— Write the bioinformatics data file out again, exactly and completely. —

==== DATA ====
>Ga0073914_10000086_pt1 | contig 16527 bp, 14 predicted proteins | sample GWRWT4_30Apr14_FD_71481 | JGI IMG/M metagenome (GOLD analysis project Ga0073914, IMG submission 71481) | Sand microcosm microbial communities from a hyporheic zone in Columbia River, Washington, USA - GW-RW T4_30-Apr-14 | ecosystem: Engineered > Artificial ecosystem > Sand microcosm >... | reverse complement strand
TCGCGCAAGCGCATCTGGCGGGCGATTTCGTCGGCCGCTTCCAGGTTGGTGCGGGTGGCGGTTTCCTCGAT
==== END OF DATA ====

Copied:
>Ga0073914_10000086_pt1 | contig 16527 bp, 14 predicted proteins | sample GWRWT4_30Apr14_FD_71481 | JGI IMG/M metagenome (GOLD analysis project Ga0073914, IMG submission 71481) | Sand microcosm microbial communities from a hyporheic zone in Columbia River, Washington, USA - GW-RW T4_30-Apr-14 | ecosystem: Engineered > Artificial ecosystem > Sand microcosm >... | reverse complement strand
TCGCGCAAGCGCATCTGGCGGGCGATTTCGTCGGCCGCTTCCAGGTTGGTGCGGGTGGCGGTTTCCTCGAT